Survivors' Stories

Survivors’ Stories: Mitsue Hironaka, 92, Iwakuni: My friend died of Leukemia, and so will I

by Kyoko Niiyama, Staff Writer

Mitsue Hironaka (née Matsuo), 92, lost a precious friend of hers shortly after the atomic bomb was dropped on Hiroshima. She and her friend experienced the atomic bombing at the same place, fled together, and they would have been spared. However, radiation had frightful effects on her friend’s body. Ms. Hironaka thought she would die someday, too. She spent days worrying that radiation would adversely affect her body in the same way.

Ms. Hironaka’s parents died of disease in her childhood, and an aunt raised her after the age of twelve. In 1945, she was 18 years old, and doing clerical work at a fish processing company, located in Otemachi (now part of Naka Ward).

On August 6, she was staying at a relative’s home in Nakahiro-machi (now part of Nishi Ward) having taken the day off from work. Around 7:00 a.m. she left for Enomachi (now part of Naka Ward) to see her friend, Tsuyako.

Ms. Hironaka and Tsuyako sat on the external corridor of the shop owned by Tsuyako’s parents and were enjoying talking with each other, looking at the inside garden. Then, the sky suddenly flashed, and she saw a yellow flash. The roof of the two-story wooden shop fell down upon them.

Their location was about 800 meters from the hypocenter. Initially, they were unable to move, blocked by thick pillars and walls. Ms. Hironaka said, “Tsuyako, are you OK?” They made sure they were both all right and managed to crawl out from under the debris by turning around their bodies many times. When Ms. Hironaka looked around, the building was demolished. It was eerily quiet.

Their clothes were tattered, but both escaped injury. When they went to Tenma Bridge, they saw many injured people; their burns so dreadful they wanted to avert their eyes. Looking back on that time, Ms. Hironaka said, “I couldn’t do anything but to encourage them in my mind.”

At Tenma National School (now Tenma Elementary School), Ms. Hironaka and Tsuyako were suddenly spoken to by a girl. She said, “Please take me with you.” When they turned around, they saw a girl standing there, her burnt ear dangling from her head, wearing only underpants. She said she was a sixth grader of a national school. Feeling sorry for her, Ms. Hironaka put her air-raid hood on the girl’s head and the three fled together. They happened to encounter the girl’s family while fleeing.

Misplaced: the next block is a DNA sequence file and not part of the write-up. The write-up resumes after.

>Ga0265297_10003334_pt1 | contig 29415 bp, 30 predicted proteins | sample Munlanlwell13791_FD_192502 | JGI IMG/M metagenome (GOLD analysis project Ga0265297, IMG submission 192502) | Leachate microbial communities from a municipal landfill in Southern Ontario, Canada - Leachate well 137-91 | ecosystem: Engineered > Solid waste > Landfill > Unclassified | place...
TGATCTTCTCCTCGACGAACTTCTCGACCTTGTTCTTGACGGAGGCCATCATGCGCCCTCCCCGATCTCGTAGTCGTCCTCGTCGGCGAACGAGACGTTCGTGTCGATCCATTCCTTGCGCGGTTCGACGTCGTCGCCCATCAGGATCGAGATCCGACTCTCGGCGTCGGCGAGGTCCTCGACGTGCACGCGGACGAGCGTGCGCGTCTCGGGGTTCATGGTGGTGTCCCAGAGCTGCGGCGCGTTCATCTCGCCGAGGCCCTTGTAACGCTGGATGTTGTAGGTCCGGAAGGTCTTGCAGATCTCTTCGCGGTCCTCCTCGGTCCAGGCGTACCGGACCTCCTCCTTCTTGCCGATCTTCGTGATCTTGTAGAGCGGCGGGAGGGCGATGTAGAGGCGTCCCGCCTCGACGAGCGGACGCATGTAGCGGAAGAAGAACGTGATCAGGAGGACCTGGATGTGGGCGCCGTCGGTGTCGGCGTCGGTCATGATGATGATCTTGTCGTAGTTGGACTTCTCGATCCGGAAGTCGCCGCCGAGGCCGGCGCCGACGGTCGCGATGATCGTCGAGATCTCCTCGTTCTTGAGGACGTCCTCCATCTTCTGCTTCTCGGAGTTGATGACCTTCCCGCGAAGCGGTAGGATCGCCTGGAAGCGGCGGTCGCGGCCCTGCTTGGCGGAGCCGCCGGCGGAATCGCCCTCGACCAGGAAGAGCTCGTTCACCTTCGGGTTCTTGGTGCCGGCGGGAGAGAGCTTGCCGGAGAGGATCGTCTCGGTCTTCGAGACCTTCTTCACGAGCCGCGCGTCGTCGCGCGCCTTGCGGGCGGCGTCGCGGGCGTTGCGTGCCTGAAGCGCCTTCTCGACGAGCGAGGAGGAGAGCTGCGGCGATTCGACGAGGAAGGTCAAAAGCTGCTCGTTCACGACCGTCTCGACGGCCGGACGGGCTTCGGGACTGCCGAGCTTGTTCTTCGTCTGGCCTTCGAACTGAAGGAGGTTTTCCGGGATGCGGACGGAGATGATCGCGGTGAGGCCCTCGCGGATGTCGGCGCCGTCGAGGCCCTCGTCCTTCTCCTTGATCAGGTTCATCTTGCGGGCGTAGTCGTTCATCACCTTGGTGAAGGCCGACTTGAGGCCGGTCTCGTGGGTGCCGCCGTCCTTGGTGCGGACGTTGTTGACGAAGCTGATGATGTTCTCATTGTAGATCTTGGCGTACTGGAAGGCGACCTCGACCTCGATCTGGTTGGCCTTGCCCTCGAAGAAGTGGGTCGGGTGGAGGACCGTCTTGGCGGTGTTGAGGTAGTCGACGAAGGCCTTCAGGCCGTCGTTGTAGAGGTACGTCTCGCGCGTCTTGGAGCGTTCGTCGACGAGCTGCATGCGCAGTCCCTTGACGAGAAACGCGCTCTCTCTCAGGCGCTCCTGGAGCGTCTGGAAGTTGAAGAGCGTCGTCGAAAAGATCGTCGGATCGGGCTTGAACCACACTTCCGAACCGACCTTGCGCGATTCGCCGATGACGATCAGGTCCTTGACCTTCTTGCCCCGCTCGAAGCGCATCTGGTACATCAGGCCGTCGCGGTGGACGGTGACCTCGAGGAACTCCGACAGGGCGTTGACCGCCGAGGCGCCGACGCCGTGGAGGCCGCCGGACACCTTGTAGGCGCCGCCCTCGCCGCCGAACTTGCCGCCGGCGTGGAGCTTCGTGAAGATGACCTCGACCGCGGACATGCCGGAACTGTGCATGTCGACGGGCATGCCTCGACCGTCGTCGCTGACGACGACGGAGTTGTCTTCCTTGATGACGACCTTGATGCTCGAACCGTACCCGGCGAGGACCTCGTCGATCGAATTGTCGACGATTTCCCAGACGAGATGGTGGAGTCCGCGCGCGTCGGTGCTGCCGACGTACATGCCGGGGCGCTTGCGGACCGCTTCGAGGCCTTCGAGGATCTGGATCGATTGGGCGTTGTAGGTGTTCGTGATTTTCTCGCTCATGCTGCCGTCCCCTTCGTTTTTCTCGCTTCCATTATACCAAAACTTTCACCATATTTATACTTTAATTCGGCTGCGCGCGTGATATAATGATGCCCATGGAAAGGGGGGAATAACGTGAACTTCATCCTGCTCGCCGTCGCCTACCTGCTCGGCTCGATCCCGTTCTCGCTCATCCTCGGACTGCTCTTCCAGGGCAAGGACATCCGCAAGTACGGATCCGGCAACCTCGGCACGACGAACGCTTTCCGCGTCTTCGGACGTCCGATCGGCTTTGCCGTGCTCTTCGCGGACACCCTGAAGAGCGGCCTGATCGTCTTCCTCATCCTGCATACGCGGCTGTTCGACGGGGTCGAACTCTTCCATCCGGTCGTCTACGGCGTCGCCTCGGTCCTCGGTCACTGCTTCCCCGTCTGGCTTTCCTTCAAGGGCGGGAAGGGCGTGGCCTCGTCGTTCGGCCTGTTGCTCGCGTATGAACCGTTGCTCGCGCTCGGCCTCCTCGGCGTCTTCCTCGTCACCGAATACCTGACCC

Ms. Hironaka and Tsuyako later took a military truck to the Hatsukaichi region where Ms. Hironaka parted from Tsuyako and went to a relative’s house in the Rakurakuen region (now part of Saeki Ward).

Three days later, she returned to the central part of Hiroshima. At the riverbank nearby, soldiers were laying scores of dead bodies whose faces and hands were swollen. Soon after that, she suffered from a high fever and diarrhea and was bedridden until the beginning of September. She remembered the stench of bodies being burned, and food would not go down her throat. Her hair fell out, and her gums bled.

At the end of December, Tsuyako’s mother visited Ms. Hironaka and said to her, “My daughter died of leukemia.” According to her, Tsuyako had been well for several months, but suddenly fell ill and passed away before she could receive medical treatment.

Ms. Hironaka later managed to return to work, but often felt sick because of anemia. She married at the age of 20, and she and her husband established themselves as manufacturers of tsukudani, (preservable food boiled down in soy sauce), in the City of Iwakuni. She raised three daughters, and continued to help in the family business.

She has had few opportunities to share her account of the atomic bombing with others. However, she had the idea of saving her experience at least, and in 2009, she spoke of her A-bomb experience in a video recorded by the Hiroshima National Peace Memorial Hall for the Atomic Bomb Victims, located in Naka Ward. She had also shared her account with the A-bomb survivors’ group in Iwakuni.

Whenever she sees her daughters and grandchildren doing fine, she is reminded that precious family members should never have such a terrible experience. She hopes people in nuclear weapon states will have the same feeling as soon as possible.

Teenagers’ Impressions

I felt her strong will in her facial expression
< Ms. Hironaka experienced the atomic bombing near the hypocenter and continued feeling anxious about her disease. She shared her A-bomb experience with us and looked so vigorous it was hard to believe she was 92 years old. I felt her strong will in her facial expression when she said, “I have been strong to convey my experience to you.” As a member of this younger generation, I’m going to convey not only A-bomb experiences but also A-bomb survivors’ thoughts to relay what they have experienced. (Tokitsuna Kawagishi, 18)

I want to convey A-bomb experience to future generations
Ms. Hironaka told us about the time she heard her best friend Tsuyako had passed away. She said to us, “Many people around me had passed away, so I didn’t think it was surprising.” From her words, I can feel the true horror of the atomic bombing. I thought it necessary to convey what Ms. Hironaka and other survivors had experienced to future generations so an atomic bomb would never be dropped again. (Yuno Nakashima, 13)

(Originally published on December 2, 2019)